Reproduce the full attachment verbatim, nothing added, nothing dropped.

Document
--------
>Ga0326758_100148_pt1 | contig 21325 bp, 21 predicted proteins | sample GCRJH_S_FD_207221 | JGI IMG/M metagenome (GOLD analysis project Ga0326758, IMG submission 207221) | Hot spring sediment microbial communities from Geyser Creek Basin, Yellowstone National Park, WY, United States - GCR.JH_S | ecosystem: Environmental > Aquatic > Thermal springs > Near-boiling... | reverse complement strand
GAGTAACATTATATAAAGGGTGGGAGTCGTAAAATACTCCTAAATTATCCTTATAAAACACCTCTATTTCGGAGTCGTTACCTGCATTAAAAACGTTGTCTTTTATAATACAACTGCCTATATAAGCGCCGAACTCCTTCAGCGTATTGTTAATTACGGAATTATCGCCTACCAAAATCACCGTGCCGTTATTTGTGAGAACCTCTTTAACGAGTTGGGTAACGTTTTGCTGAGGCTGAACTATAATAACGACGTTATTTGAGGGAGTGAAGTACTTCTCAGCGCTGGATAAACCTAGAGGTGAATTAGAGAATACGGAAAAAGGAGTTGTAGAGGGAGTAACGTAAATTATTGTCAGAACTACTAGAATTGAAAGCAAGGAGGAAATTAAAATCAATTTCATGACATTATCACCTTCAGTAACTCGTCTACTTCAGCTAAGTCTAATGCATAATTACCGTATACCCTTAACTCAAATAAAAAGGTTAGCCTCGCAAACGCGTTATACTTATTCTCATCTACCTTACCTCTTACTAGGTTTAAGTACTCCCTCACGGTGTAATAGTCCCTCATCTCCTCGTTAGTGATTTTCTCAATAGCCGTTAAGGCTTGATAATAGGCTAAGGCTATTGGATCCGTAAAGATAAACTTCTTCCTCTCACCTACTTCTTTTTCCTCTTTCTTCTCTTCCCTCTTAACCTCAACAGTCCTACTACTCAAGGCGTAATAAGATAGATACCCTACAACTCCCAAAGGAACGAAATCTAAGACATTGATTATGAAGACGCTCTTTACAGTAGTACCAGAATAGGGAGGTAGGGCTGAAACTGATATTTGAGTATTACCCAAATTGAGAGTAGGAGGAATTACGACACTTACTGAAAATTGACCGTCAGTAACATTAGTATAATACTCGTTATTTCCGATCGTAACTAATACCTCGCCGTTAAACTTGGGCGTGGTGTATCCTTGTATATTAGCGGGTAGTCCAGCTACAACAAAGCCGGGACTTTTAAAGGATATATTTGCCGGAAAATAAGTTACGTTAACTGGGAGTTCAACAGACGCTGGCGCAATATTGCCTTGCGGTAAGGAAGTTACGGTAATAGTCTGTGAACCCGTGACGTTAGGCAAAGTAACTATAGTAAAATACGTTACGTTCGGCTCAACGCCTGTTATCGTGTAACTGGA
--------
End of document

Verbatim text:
>Ga0326758_100148_pt1 | contig 21325 bp, 21 predicted proteins | sample GCRJH_S_FD_207221 | JGI IMG/M metagenome (GOLD analysis project Ga0326758, IMG submission 207221) | Hot spring sediment microbial communities from Geyser Creek Basin, Yellowstone National Park, WY, United States - GCR.JH_S | ecosystem: Environmental > Aquatic > Thermal springs > Near-boiling... | reverse complement strand
GAGTAACATTATATAAAGGGTGGGAGTCGTAAAATACTCCTAAATTATCCTTATAAAACACCTCTATTTCGGAGTCGTTACCTGCATTAAAAACGTTGTCTTTTATAATACAACTGCCTATATAAGCGCCGAACTCCTTCAGCGTATTGTTAATTACGGAATTATCGCCTACCAAAATCACCGTGCCGTTATTTGTGAGAACCTCTTTAACGAGTTGGGTAACGTTTTGCTGAGGCTGAACTATAATAACGACGTTATTTGAGGGAGTGAAGTACTTCTCAGCGCTGGATAAACCTAGAGGTGAATTAGAGAATACGGAAAAAGGAGTTGTAGAGGGAGTAACGTAAATTATTGTCAGAACTACTAGAATTGAAAGCAAGGAGGAAATTAAAATCAATTTCATGACATTATCACCTTCAGTAACTCGTCTACTTCAGCTAAGTCTAATGCATAATTACCGTATACCCTTAACTCAAATAAAAAGGTTAGCCTCGCAAACGCGTTATACTTATTCTCATCTACCTTACCTCTTACTAGGTTTAAGTACTCCCTCACGGTGTAATAGTCCCTCATCTCCTCGTTAGTGATTTTCTCAATAGCCGTTAAGGCTTGATAATAGGCTAAGGCTATTGGATCCGTAAAGATAAACTTCTTCCTCTCACCTACTTCTTTTTCCTCTTTCTTCTCTTCCCTCTTAACCTCAACAGTCCTACTACTCAAGGCGTAATAAGATAGATACCCTACAACTCCCAAAGGAACGAAATCTAAGACATTGATTATGAAGACGCTCTTTACAGTAGTACCAGAATAGGGAGGTAGGGCTGAAACTGATATTTGAGTATTACCCAAATTGAGAGTAGGAGGAATTACGACACTTACTGAAAATTGACCGTCAGTAACATTAGTATAATACTCGTTATTTCCGATCGTAACTAATACCTCGCCGTTAAACTTGGGCGTGGTGTATCCTTGTATATTAGCGGGTAGTCCAGCTACAACAAAGCCGGGACTTTTAAAGGATATATTTGCCGGAAAATAAGTTACGTTAACTGGGAGTTCAACAGACGCTGGCGCAATATTGCCTTGCGGTAAGGAAGTTACGGTAATAGTCTGTGAACCCGTGACGTTAGGCAAAGTAACTATAGTAAAATACGTTACGTTCGGCTCAACGCCTGTTATCGTGTAACTGGA